It wasn’t an easy decision to leave my adopted family in Nepal in March just as the Covid-19 started to emerge its ugly head. When I departed on the 3rd March 2020 there was only 1 positive case, who was a boy returning from overseas. Now 18 months later 680,000 cases and 76 deaths. You may say not as many as other countries, but remember Nepal is a very poor country with limited COVID testing, so, therefore, the numbers are possibly higher than thought. However, my husband and family were eager to see me return to Australia where the situation would be a lot safer than staying in Nepal. Little did we know that we were on the brink of a global pandemic that would see countries locked down indefinitely and overseas travel curtailed. When I returned home and after several months my friends would say to me “how are you coping being at home for so long”. This was not an issue for me as I seem to have the ability to just slot in wherever and be happy. Being home has its upside, just being with family, friends, my dog, and having the time to learn new skills is rewarding in itself.
Now I thought it time to reflect on my last trip to Nepal and share it with my readers. Between my time in Kathmandu and Maguwa village where I support a family and work as a volunteer at a remote village school, I hiked to the epicenter of the 2016 Earthquake. I had visited Barpak 8 years prior and I wanted to see how the village had recovered after the earthquake which sadly destroyed most of the houses in the area. Supported by a guide and porter the trek took us through various ecosystems and terrain, crossing raging glacial rivers, and hiking through lush forests to high arid mountains plateaus. Nepal is so diverse, I just love hiking from village to village, living and breathing the local culture. Many villages in Nepal are now crisscrossed by roads that are only accessible during the dry season, to try and attempt to travel by road anywhere in Nepal is attempting fate. Travelling can sometimes up to 10 hours by 4WD to get to your destination over some of the roughest terrain in the world. You may say it is risky but it is part of the adventure of travelling and this time I only have myself to look after rather than managing a group of would-be trekkers.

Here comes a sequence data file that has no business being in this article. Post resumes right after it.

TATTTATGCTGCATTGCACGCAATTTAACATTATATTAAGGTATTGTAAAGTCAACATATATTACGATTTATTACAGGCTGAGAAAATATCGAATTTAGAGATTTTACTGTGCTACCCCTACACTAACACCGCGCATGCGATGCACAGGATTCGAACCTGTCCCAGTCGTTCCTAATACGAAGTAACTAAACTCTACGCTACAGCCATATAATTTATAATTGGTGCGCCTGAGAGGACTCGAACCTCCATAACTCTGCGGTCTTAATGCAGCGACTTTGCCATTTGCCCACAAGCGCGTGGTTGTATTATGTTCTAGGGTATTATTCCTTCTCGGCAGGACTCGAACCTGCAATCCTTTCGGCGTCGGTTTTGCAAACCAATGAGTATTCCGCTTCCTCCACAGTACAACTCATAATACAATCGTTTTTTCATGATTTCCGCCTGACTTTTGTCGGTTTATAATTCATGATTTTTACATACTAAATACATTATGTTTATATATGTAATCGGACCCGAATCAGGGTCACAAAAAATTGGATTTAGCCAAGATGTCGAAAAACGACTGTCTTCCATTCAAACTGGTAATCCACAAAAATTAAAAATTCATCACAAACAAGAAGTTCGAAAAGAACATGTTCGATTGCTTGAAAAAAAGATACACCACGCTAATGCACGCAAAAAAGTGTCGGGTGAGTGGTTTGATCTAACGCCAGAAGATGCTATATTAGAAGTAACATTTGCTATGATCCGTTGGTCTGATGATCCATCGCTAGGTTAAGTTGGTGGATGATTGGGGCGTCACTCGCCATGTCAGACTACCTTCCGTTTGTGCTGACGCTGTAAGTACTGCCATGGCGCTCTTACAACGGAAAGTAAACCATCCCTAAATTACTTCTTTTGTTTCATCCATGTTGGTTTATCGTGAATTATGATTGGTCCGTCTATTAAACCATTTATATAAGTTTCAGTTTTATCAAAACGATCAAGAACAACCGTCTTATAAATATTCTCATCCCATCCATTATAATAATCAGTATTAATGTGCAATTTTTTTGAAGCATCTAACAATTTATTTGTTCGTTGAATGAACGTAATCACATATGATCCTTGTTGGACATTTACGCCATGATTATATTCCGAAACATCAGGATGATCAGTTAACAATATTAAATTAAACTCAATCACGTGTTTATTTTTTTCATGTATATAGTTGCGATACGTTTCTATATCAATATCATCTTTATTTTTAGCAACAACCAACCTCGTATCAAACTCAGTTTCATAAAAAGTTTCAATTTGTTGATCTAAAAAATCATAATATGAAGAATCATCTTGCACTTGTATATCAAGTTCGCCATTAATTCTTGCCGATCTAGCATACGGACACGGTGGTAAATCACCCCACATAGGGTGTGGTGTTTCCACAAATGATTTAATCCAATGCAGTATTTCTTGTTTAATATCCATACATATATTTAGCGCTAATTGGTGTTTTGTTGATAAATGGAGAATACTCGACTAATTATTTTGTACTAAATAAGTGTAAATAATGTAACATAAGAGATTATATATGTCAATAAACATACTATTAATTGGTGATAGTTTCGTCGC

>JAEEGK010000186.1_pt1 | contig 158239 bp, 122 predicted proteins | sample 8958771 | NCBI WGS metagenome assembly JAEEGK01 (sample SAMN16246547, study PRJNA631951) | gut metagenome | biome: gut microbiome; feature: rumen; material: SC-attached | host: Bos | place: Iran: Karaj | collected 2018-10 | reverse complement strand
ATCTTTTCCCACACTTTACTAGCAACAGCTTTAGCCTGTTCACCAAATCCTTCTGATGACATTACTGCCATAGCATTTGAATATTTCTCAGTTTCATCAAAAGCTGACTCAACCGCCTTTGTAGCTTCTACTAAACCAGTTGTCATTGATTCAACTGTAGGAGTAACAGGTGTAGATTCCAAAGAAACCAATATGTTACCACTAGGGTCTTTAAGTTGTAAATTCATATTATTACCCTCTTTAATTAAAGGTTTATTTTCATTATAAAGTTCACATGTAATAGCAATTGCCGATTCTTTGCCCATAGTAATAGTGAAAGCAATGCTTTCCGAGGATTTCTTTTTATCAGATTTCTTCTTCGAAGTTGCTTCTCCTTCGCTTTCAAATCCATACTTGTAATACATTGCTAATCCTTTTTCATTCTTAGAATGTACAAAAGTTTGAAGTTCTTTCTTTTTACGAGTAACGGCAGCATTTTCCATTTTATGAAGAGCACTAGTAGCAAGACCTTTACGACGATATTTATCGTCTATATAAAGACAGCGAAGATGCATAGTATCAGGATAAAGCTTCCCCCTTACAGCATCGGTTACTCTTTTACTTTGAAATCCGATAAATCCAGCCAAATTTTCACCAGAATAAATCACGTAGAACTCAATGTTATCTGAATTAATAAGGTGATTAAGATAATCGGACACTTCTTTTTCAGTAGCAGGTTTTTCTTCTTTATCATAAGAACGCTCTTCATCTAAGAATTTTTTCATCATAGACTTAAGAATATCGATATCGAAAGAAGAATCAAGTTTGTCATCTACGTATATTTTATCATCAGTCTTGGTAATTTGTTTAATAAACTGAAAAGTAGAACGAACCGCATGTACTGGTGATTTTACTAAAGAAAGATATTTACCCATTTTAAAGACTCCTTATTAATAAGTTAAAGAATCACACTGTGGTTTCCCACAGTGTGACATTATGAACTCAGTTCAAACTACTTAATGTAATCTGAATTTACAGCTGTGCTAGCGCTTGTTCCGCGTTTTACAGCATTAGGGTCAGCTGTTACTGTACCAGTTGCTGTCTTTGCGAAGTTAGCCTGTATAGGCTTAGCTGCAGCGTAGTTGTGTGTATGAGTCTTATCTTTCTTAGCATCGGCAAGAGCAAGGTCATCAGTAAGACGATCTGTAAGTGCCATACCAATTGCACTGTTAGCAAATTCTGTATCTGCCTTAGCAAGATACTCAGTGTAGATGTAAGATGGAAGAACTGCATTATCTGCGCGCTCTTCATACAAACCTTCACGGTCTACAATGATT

I love the isolation of trekking alone, well not actually alone as I would not be that fool-hearted to go alone in remote unchartered areas, I am always accompanied by an experienced guide and porter. My favorite section of the hike was from Machha Kola to Larpak, the weather was hot and sticky as we started to climb steeply from the river, zig-zagging our way up the ridge. After several hours of climbing, we turned the next corner and were greeted with a cooling breeze. Hankering for a cup of chai I was expecting to see a village or some type of civilization, but no such luck, in front of us was another ridge and another valley to climb. The trail that we took was not your normal tourist trail, it was a trail that locals had been using for years to walk from their village to civilization to get supplies to store for winter months. I must say that I thought we would at least see some locals either on the trail or working in the fields, but like I said I just love the isolation. The terrain was wild and fascinating, and to be the only person for kilometers made me feel alive in this remote wilderness. After 9 hours of walking with only a couple of snack breaks, we reached our destination of Larpak. Our homestay was very clean and very basic, a young girl who was only about 18 greeted us with a surprise smile on her beautiful face. Exhausted, dirty, tired, and hungry I could not muster up the energy to decide what I wanted first. A shower was out of the question as there was not any hot water, so wet wipes were on the agenda, followed by a big hearty bowl of hot soup. After a full stomach, I snuggled down in my sleeping bag on a somewhat hard bed and slept for 9hours.
The next day we woke to a stunning sunrise and views of the magnificent surrounding 6,000-meter peaks. It was a great spontaneous decision to rest our aching bodies and sore feet. After a hearty breakfast of porridge and pancakes, the water was boiled for a refreshing bucket shower, the remainder of the day I spent time meandering around the village chatting to the locals whilst our guide and porter helped harvest the fields, every helping hand is gratefully received to do this hard back-breaking work.